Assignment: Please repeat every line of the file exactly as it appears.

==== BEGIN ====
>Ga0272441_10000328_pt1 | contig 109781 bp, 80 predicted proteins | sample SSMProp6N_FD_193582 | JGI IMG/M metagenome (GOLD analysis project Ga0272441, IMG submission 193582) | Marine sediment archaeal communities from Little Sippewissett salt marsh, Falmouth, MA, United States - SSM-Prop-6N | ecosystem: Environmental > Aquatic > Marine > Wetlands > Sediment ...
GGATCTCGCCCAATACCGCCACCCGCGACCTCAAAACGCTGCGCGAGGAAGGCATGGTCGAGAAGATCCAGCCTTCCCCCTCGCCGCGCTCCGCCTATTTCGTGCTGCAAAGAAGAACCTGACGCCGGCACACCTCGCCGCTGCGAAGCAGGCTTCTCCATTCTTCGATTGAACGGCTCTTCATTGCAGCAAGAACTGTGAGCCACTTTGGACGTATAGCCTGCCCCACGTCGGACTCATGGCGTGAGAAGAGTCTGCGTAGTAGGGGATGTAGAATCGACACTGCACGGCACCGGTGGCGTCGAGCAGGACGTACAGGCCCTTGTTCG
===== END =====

>Ga0272441_10000328_pt1 | contig 109781 bp, 80 predicted proteins | sample SSMProp6N_FD_193582 | JGI IMG/M metagenome (GOLD analysis project Ga0272441, IMG submission 193582) | Marine sediment archaeal communities from Little Sippewissett salt marsh, Falmouth, MA, United States - SSM-Prop-6N | ecosystem: Environmental > Aquatic > Marine > Wetlands > Sediment ...
GGATCTCGCCCAATACCGCCACCCGCGACCTCAAAACGCTGCGCGAGGAAGGCATGGTCGAGAAGATCCAGCCTTCCCCCTCGCCGCGCTCCGCCTATTTCGTGCTGCAAAGAAGAACCTGACGCCGGCACACCTCGCCGCTGCGAAGCAGGCTTCTCCATTCTTCGATTGAACGGCTCTTCATTGCAGCAAGAACTGTGAGCCACTTTGGACGTATAGCCTGCCCCACGTCGGACTCATGGCGTGAGAAGAGTCTGCGTAGTAGGGGATGTAGAATCGACACTGCACGGCACCGGTGGCGTCGAGCAGGACGTACAGGCCCTTGTTCG